For this installment of the MegaMom Interviews, I’m going to post the answers that two of my lovely interviewees gave me to the same question.
This question may not be super exciting, but it’s very near and dear to my heart right now as I go to pay yet another stack of medical bills sitting on my desk in front of me. I asked:
Q: How do you afford healthcare for your family? We’re swamped with medical bills right now and we don’t even have half the number of children you do!
My husband has decent health insurance…not the greatest, but we pay one low fee for prescription drugs, which is a MAJOR God-send!
We live in a pretty small house (for the size family we have), so we are able to save some money every month, and that is what we use to pay our part of the birth expenses (and I have to have c-sections every time).
We rarely have health insurance at all, except for the two years I was working — which really shows God’s providence, as my oldest was diagnosed with bipolar during the 12 months out of ten years of marriage that we had really good insurance! I was able to get all of the testing, counseling, second opinions, etc., we needed for a very reasonable fee. We decided to try medication that retails for $185 per 30 day supply, and got it for $30 co-pay. And, I lost the health insurance three weeks after we started nutritional therapy and didn’t need it so much anymore!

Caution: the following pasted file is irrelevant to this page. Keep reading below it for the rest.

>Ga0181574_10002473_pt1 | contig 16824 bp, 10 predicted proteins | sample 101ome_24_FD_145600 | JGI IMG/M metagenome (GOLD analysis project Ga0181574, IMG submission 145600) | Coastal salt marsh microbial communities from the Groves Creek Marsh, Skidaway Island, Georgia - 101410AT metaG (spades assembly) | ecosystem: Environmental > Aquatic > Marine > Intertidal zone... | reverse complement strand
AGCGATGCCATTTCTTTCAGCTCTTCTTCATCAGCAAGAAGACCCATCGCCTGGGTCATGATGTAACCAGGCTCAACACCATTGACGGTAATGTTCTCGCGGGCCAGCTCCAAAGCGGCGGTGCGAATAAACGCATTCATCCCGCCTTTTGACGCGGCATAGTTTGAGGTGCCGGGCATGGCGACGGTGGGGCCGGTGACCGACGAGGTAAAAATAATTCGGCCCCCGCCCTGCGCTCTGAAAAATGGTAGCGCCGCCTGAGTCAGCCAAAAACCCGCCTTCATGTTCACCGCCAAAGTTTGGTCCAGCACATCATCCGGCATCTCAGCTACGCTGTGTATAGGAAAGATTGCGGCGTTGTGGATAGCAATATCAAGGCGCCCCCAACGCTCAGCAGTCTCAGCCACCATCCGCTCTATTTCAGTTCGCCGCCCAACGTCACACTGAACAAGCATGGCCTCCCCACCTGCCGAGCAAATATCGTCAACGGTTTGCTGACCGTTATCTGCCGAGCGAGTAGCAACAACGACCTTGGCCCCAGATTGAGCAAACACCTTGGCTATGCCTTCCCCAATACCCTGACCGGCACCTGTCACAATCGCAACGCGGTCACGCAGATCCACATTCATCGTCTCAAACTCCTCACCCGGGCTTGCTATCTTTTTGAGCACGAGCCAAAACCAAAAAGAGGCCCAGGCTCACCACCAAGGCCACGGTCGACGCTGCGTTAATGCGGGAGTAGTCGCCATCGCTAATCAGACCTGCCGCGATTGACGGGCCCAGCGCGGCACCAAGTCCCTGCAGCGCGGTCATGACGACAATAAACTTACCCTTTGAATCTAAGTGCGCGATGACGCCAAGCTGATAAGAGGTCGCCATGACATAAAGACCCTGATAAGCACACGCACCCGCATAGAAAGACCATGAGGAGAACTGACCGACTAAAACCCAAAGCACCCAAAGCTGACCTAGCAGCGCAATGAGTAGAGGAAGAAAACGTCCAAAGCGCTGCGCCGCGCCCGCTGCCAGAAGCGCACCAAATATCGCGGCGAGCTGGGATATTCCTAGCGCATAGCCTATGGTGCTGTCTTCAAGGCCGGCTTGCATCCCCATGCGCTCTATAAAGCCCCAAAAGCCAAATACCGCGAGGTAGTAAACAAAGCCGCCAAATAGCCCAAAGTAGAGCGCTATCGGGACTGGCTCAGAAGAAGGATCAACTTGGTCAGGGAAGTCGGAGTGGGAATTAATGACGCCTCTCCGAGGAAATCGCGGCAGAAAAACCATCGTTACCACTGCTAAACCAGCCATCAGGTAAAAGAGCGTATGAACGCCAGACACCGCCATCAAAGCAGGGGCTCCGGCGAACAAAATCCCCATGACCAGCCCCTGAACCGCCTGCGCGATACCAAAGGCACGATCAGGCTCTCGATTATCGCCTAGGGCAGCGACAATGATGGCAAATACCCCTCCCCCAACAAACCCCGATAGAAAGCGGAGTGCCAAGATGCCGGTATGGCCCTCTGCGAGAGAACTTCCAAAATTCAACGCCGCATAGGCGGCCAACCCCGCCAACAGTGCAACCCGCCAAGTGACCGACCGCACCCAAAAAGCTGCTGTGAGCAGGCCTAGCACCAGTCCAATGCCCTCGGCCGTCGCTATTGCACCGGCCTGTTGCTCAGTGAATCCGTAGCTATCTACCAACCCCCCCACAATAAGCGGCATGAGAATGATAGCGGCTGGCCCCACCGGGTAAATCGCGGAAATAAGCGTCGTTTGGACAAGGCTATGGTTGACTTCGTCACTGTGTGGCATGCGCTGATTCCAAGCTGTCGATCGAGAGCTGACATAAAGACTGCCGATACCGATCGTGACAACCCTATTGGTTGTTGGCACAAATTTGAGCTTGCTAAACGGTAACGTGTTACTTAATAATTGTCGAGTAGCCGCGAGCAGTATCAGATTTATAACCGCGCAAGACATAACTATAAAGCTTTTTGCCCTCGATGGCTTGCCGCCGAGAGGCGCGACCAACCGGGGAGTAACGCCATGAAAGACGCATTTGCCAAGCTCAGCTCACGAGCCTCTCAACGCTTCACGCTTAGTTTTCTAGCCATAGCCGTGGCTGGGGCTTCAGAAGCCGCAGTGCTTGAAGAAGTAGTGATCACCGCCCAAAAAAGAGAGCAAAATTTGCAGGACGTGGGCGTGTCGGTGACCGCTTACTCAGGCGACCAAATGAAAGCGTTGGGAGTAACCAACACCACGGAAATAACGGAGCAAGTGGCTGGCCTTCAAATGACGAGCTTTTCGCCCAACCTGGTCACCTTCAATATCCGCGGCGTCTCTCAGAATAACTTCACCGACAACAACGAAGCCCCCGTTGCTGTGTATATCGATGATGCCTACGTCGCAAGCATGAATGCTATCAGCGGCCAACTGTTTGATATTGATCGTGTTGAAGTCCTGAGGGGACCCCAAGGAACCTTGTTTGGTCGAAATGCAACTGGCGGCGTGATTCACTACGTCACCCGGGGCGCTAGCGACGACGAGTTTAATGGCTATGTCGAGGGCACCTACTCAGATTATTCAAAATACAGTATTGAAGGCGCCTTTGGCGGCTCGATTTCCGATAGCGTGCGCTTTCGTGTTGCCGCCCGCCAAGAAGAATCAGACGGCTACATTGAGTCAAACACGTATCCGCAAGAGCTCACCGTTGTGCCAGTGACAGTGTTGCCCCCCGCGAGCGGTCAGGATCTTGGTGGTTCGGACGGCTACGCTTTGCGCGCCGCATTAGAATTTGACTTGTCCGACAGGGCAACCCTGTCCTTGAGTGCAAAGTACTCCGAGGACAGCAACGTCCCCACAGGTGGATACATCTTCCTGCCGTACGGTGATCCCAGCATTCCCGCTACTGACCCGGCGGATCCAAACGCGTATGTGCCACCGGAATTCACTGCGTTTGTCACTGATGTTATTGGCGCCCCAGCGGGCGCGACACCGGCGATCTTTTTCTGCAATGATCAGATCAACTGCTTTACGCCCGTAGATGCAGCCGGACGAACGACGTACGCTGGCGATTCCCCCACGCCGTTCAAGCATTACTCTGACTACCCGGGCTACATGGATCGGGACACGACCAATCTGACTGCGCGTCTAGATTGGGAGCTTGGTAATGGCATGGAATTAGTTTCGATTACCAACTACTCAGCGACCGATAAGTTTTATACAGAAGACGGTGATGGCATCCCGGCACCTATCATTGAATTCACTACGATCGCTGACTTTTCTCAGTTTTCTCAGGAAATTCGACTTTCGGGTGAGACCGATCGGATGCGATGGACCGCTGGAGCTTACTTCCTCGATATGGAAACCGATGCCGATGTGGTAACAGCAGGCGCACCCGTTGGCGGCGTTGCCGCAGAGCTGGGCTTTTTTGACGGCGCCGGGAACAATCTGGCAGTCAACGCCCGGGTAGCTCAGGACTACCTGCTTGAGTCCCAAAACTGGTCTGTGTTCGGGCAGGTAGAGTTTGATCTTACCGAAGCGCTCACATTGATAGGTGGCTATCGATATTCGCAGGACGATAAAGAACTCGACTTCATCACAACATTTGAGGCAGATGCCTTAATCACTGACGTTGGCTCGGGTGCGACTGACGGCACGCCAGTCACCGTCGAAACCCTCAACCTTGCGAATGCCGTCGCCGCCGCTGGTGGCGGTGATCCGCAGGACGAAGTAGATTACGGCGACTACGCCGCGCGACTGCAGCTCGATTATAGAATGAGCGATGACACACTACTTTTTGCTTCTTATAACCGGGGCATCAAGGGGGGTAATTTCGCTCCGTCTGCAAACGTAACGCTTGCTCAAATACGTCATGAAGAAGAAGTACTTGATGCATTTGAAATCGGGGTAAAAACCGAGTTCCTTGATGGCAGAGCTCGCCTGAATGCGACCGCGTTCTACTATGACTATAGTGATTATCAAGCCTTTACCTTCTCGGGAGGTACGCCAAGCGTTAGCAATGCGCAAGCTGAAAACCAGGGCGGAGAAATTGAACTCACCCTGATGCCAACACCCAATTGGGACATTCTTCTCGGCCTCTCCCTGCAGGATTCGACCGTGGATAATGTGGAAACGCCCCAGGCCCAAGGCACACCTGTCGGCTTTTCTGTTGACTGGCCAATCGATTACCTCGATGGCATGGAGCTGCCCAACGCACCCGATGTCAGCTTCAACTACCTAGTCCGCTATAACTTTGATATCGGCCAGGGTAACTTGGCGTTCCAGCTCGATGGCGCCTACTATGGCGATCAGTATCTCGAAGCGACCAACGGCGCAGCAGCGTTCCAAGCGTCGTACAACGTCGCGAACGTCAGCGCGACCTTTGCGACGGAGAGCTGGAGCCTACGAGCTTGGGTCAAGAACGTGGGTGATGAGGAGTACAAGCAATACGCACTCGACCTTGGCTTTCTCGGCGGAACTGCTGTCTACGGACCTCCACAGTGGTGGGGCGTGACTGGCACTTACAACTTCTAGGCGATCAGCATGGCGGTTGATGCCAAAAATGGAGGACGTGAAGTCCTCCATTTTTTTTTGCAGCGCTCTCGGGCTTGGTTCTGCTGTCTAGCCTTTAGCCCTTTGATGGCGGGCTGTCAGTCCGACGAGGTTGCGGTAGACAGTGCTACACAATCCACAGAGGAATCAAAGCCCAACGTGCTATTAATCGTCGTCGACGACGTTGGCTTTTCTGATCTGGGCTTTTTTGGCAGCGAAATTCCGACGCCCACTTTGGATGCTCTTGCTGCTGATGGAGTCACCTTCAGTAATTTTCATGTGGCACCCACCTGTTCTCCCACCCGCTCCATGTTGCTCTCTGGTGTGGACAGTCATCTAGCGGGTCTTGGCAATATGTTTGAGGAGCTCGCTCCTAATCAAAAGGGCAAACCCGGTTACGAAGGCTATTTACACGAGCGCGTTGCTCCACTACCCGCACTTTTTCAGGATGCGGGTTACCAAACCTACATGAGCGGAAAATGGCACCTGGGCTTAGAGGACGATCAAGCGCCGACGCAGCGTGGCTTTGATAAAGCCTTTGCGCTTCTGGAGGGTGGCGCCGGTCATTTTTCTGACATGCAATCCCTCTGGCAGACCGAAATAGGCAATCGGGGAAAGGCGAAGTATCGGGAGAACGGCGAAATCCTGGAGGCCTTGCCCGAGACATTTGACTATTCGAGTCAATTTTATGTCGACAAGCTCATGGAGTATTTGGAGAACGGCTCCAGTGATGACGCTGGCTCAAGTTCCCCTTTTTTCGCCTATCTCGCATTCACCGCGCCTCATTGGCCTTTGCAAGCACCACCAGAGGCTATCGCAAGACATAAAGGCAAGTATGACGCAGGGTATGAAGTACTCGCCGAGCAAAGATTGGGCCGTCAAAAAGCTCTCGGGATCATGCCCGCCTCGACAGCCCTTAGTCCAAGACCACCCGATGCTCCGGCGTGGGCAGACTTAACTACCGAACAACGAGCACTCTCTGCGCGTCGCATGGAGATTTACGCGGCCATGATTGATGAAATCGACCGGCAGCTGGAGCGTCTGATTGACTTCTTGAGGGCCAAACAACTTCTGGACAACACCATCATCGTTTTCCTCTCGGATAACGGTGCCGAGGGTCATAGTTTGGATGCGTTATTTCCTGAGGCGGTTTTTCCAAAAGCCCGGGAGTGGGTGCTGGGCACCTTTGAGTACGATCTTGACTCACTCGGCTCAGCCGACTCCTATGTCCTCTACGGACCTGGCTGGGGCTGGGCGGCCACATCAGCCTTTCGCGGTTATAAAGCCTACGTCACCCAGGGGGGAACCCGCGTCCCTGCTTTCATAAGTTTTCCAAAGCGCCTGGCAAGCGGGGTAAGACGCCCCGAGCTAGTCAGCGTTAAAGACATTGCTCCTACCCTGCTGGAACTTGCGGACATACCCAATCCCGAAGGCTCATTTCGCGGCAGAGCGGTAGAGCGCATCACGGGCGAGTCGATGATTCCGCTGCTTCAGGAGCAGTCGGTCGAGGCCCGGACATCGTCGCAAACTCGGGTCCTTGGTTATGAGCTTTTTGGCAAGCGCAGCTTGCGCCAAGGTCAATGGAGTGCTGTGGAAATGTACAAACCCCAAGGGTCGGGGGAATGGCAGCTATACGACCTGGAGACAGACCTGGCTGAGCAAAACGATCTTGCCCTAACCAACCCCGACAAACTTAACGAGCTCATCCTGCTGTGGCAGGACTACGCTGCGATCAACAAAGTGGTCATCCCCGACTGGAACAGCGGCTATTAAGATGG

My husband works construction, and is often employed by 3-5 companies a year — we rarely qualify past the 90 or 180 day waiting period for new hires. Our insurance when Baby X was born this past April was a 50% co-pay — not so good!
However, almost all insurances cover well-baby and child checkups for free or a very reasonable cost. Delta Dental and other providers also offer free dental services to uninsured kids once or twice a year, no matter what income you have. County health departments also usually offer vaccines for free or low cost (most of my kids are not vaccinated, for reasons I discuss here).
Also, when you have lots of kids you get a feel for who needs to go the doctor and what can wait; many visits for childhood illnesses are “repeats” — and if Johnny had it when he was a baby, and Mary had it when she was a baby, you pretty much know the drill without a doctor’s visit.
Though this topic isn’t as exciting as the big questions of God’s will and the blessings of many children, this sort of nuts-and-bolts information is really helpful to those of us who are just starting down this road. Thank you so much to Ouiz and Milehimama!
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